I think it's typical that when or if there's air in the system, the car indicates a high temp condition, not a drop in temp. And I would suggest an electrical problem or an open, short or interrupted circuit, but if there's indeed a sensor for both inputs, and BOTH inputs are fluctuating, how can that be?

Finding out what the water temp censor does for absolute certain will assist here.

I wish somebody else would chime in!
 

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Discussion Starter #17
I'm kinda thrown off as well...
It's still unlcear to me where the gauge gets its input.
Why would 6's that are not equipped with "full auto" HVAC not utilize this "water temp sensor"? Don't those cars also have temp gauges in the inst. cluster?
And it seems like an odd location as well, being on the heater core. Seems like that'd be a good location for an HVAC related operation sensor.
What doesn't make sense it how you're seeing the inst. cluster gauge fluctuate in addition to the temp displayed on your AP/DH.
I think it's typical that when or if there's air in the system, the car indicates a high temp condition, not a drop in temp. And I would suggest an electrical problem or an open, short or interrupted circuit, but if there's indeed a sensor for both inputs, and BOTH inputs are fluctuating, how can that be?

Finding out what the water temp censor does for absolute certain will assist here.

I wish somebody else would chime in!
Thanks, yah I really need to pinpoint where the temperature gauge and ECU read the temperature since the AP is also showing the fluctuation. I might start by calling some more Mazda Service Departments.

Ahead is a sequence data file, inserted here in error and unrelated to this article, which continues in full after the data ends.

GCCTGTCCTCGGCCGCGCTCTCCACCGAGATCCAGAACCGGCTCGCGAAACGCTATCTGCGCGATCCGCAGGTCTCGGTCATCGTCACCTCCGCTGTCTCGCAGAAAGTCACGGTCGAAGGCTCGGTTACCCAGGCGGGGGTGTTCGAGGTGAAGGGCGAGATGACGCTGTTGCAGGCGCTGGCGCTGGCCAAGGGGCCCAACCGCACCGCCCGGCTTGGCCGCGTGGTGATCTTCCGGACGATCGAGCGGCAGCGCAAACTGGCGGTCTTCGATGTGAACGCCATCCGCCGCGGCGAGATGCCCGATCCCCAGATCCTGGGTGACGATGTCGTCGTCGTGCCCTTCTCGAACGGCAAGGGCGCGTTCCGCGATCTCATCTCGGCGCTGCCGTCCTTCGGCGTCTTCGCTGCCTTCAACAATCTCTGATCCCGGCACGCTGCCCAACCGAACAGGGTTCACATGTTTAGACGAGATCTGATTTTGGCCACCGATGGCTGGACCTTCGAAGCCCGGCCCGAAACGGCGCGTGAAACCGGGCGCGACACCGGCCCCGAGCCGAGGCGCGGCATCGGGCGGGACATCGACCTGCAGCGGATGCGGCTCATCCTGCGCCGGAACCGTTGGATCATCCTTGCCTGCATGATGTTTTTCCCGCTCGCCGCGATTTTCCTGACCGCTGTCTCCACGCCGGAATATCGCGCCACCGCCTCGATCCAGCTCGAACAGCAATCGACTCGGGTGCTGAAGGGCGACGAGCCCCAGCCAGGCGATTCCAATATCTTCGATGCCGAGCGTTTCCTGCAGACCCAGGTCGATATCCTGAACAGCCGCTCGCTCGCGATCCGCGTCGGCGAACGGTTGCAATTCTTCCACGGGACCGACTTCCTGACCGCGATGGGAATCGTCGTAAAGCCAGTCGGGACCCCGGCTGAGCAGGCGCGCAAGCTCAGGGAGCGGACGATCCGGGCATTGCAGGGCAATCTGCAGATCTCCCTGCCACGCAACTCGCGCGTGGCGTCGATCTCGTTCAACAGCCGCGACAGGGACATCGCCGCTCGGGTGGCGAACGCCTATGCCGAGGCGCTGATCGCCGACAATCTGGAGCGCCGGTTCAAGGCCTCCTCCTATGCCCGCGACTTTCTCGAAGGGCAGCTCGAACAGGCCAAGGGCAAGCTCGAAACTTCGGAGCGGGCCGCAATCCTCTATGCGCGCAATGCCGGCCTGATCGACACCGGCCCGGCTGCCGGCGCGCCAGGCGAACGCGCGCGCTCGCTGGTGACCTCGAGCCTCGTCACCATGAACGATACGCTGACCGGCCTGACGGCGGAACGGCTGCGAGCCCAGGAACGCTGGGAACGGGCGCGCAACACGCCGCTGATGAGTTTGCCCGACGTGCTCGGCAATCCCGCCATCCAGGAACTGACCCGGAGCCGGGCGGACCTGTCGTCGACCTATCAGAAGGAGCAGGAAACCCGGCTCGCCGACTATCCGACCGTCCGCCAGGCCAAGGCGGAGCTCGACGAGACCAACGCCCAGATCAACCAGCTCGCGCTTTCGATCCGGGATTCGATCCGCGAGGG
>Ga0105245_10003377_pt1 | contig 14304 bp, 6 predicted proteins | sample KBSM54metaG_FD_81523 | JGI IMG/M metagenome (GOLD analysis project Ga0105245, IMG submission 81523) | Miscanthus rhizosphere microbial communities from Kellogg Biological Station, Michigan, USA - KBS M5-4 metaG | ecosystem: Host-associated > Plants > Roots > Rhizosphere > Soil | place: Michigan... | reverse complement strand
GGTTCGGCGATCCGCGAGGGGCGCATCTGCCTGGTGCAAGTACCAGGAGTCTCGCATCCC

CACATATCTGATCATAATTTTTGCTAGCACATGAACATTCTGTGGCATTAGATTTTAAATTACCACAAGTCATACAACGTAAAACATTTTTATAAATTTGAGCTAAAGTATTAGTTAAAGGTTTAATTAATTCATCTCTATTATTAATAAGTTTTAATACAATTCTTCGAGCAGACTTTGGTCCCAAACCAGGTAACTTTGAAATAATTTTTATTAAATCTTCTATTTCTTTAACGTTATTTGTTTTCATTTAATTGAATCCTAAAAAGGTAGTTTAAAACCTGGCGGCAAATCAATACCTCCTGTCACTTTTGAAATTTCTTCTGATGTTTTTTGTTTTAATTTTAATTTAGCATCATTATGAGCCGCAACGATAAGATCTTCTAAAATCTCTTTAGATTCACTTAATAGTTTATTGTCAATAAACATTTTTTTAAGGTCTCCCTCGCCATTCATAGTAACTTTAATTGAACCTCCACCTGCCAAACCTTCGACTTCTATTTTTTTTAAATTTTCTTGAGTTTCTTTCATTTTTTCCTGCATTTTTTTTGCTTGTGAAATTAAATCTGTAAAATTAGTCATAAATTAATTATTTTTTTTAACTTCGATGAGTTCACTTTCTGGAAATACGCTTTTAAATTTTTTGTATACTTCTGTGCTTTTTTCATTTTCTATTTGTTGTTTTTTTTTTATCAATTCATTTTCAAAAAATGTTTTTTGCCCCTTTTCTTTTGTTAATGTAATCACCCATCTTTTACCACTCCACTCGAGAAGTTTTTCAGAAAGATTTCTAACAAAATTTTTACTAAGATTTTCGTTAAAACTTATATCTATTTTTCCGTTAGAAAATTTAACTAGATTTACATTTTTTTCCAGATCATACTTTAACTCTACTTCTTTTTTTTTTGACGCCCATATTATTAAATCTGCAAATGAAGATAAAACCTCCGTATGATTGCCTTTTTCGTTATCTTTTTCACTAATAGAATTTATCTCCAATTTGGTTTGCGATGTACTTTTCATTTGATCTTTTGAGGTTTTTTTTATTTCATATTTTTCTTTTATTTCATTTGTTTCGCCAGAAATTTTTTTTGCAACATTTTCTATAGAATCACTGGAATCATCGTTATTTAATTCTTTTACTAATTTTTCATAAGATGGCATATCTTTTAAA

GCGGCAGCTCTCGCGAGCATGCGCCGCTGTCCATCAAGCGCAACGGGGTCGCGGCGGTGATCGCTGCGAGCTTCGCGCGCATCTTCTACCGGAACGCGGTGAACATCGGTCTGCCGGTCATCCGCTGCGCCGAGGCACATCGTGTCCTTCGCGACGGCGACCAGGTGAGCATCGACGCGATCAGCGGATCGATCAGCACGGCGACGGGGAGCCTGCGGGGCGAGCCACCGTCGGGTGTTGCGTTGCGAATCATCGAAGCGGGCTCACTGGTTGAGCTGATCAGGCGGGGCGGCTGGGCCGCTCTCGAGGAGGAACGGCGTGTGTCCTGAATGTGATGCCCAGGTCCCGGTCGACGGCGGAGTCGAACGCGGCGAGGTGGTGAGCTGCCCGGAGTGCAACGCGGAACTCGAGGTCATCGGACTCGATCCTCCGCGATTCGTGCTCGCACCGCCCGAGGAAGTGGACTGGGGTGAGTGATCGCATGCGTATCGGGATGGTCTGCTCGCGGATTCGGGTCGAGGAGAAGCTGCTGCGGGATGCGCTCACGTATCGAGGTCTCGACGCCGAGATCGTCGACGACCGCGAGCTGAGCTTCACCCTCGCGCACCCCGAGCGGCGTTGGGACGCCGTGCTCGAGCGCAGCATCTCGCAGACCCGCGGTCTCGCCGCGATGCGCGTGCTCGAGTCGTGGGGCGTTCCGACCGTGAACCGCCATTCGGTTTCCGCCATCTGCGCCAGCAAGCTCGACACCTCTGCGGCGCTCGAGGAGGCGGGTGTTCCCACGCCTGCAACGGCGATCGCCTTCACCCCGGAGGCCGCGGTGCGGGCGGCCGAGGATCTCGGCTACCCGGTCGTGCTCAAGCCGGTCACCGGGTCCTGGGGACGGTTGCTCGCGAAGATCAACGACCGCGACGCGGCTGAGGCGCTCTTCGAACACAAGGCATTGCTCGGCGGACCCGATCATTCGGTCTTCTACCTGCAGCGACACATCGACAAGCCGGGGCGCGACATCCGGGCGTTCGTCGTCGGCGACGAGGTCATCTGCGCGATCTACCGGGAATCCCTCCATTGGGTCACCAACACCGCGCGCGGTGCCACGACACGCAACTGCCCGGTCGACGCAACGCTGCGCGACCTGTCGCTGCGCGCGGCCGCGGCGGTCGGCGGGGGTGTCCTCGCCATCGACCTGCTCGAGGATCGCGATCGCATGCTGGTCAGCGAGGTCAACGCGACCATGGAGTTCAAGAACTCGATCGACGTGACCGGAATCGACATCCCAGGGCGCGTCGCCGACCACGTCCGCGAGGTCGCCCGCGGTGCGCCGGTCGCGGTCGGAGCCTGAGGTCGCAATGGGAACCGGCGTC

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you really need to look through the WSM. theres all sorts of information on the HVAC/cooling system in the back and it talks about all the logic and where everything is connected. the wiring manual is also hosted on MSF as well.
 

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Discussion Starter #19
Thanks, yah I need to look through it and see if I can figure it out. I did call around and talked to Jason at onlinemazdaparts.com and he was saying that the ECT sensor that screws into the heater core is strictly for the HVAC control so I guess I can rule that one out. Odd thing is it seemed that my temperature fluctuations were connected to my throttle position like I was saying. I pushed on the connector on my throttle boddy and coincidentally, the fluctuations have stopped. I know that is random and wild shit but maybe it's just a coincidence. Maybe an airbubble moved out also. I know our coolant moves through the throttle body so I began to wonder if the temperature was measure there also possibly but then again, some people have done the coolant bypass from the throttle body and haven't heard any reports of their temp gauges not working. It's like chasing a ghost sometimes.
 

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Can't contribute much to the conversation here, but I have done the throttle body coolant bypass, and can report no changes whatsoever to my coolant temp readings. I haven't even replaced the ounce or two of coolant that was lost rearranging the hoses.